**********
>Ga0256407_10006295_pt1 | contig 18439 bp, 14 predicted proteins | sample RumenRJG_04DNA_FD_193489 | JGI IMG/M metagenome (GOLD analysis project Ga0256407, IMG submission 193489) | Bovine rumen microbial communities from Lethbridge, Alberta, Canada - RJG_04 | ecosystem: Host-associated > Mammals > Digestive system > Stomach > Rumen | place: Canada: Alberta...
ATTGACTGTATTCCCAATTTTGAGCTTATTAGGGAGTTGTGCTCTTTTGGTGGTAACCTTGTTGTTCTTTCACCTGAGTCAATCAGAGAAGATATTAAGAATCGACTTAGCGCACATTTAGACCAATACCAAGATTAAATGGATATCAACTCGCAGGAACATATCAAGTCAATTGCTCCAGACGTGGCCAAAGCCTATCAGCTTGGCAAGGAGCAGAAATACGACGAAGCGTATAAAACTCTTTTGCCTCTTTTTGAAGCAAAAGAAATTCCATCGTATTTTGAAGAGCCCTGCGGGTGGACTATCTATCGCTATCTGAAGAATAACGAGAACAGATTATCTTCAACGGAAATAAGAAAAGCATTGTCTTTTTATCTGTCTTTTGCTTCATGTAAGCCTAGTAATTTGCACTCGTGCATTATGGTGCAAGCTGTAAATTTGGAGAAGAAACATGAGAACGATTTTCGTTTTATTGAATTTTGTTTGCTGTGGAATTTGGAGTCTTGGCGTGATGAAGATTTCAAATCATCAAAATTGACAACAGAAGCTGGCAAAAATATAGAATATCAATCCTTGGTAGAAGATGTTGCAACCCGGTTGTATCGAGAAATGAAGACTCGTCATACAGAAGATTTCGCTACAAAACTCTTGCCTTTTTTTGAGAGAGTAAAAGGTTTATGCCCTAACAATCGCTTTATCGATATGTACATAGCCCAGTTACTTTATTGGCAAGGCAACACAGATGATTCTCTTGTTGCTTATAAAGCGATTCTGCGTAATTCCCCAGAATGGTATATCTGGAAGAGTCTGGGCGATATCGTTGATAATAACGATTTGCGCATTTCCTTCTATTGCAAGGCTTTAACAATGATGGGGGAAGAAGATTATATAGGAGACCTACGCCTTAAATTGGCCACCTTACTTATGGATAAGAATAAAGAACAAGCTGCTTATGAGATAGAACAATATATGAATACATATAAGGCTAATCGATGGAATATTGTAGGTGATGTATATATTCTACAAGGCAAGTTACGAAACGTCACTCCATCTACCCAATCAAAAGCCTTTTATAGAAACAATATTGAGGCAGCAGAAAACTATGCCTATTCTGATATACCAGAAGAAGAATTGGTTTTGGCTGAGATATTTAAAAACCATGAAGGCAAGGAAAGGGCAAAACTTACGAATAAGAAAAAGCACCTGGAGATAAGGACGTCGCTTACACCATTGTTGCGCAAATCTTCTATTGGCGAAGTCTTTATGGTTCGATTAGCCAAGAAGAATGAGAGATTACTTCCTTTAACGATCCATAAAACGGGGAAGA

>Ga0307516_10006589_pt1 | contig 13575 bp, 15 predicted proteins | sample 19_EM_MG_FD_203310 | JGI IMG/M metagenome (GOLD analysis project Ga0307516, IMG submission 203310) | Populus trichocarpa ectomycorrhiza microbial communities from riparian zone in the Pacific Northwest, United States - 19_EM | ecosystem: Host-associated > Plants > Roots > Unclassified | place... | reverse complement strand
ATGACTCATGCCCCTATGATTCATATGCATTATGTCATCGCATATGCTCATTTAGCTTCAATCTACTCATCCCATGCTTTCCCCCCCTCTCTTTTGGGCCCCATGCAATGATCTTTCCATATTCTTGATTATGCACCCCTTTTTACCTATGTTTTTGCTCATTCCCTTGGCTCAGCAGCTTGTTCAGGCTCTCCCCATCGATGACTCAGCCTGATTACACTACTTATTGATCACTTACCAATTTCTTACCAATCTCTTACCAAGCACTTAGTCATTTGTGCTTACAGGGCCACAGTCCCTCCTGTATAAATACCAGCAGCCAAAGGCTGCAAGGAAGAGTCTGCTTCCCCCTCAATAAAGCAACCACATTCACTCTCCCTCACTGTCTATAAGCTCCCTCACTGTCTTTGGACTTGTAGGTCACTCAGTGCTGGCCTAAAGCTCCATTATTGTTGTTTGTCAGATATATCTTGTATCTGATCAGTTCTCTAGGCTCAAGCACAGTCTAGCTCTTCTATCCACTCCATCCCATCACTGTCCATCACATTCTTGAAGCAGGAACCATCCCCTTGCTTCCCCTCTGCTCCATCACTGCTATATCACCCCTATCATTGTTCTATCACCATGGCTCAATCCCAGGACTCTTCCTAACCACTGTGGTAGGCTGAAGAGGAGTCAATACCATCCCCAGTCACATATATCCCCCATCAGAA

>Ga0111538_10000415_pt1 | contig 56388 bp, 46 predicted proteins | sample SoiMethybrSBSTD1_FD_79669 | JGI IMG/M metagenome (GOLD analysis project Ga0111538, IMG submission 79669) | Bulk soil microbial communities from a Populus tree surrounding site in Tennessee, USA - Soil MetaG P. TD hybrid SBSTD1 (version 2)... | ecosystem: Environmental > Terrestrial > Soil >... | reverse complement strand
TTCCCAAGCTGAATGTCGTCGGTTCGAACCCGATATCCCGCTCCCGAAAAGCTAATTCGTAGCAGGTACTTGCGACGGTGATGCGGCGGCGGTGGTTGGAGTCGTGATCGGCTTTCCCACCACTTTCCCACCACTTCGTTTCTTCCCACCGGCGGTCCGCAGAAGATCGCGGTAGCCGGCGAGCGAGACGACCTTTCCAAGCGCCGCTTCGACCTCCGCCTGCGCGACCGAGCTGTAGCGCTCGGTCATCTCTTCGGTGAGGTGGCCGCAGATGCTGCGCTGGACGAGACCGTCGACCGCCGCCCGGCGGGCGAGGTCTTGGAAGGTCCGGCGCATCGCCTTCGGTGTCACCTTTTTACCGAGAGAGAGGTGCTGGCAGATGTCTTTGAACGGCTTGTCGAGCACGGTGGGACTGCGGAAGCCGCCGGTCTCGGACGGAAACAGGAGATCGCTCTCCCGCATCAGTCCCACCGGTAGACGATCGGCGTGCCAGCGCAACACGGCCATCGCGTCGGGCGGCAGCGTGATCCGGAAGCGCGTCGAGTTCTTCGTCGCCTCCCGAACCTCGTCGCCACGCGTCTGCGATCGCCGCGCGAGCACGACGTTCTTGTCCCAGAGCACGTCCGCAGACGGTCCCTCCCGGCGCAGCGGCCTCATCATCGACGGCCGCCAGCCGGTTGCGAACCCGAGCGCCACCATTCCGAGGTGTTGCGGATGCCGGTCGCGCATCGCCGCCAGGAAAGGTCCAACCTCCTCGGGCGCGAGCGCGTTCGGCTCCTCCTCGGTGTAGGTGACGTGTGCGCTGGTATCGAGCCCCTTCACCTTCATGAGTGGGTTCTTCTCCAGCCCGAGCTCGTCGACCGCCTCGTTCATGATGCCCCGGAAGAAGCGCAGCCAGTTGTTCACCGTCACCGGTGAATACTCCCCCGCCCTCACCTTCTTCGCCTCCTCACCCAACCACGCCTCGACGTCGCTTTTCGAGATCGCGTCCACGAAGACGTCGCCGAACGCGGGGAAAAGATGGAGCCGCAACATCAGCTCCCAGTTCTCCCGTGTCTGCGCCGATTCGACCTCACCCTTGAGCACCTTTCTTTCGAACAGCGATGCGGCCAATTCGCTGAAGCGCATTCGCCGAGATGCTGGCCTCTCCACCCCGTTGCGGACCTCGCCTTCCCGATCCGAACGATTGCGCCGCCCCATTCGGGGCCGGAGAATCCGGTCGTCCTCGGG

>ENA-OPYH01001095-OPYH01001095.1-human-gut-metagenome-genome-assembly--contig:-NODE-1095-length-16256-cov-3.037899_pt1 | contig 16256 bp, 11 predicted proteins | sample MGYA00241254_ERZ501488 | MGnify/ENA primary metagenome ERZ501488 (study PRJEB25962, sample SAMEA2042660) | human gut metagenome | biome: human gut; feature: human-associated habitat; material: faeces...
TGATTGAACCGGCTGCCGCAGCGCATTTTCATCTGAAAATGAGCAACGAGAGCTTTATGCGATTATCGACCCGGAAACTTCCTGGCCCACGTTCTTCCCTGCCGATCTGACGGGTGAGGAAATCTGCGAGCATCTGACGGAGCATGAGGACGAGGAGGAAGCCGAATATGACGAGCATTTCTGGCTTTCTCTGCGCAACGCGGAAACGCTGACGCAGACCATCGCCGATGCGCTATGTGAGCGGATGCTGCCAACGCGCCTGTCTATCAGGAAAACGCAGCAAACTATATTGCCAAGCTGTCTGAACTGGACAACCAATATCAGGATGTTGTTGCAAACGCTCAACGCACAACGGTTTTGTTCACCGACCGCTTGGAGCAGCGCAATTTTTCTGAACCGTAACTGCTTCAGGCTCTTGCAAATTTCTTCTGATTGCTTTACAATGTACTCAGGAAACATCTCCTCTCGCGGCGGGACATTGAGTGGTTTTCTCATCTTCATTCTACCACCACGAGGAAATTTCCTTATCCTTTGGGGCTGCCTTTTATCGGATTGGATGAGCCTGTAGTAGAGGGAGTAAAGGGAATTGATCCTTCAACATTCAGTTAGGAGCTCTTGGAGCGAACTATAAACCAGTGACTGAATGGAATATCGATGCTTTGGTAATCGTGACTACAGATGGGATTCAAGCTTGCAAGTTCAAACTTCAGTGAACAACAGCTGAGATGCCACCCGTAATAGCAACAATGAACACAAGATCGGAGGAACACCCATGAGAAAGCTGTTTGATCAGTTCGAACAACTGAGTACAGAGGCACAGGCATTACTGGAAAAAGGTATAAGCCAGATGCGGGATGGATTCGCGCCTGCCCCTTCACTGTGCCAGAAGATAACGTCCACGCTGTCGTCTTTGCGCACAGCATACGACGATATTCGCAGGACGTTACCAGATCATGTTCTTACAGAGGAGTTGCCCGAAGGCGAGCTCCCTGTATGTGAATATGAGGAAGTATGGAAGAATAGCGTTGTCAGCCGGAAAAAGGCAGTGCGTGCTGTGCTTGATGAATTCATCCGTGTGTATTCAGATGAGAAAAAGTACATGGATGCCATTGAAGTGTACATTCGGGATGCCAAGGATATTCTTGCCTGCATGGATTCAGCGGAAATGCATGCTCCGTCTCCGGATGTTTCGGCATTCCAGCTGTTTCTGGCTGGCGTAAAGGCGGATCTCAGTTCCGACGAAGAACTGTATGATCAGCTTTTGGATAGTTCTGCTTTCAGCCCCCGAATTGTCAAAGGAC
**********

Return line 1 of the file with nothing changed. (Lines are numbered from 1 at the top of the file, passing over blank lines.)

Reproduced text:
>Ga0256407_10006295_pt1 | contig 18439 bp, 14 predicted proteins | sample RumenRJG_04DNA_FD_193489 | JGI IMG/M metagenome (GOLD analysis project Ga0256407, IMG submission 193489) | Bovine rumen microbial communities from Lethbridge, Alberta, Canada - RJG_04 | ecosystem: Host-associated > Mammals > Digestive system > Stomach > Rumen | place: Canada: Alberta...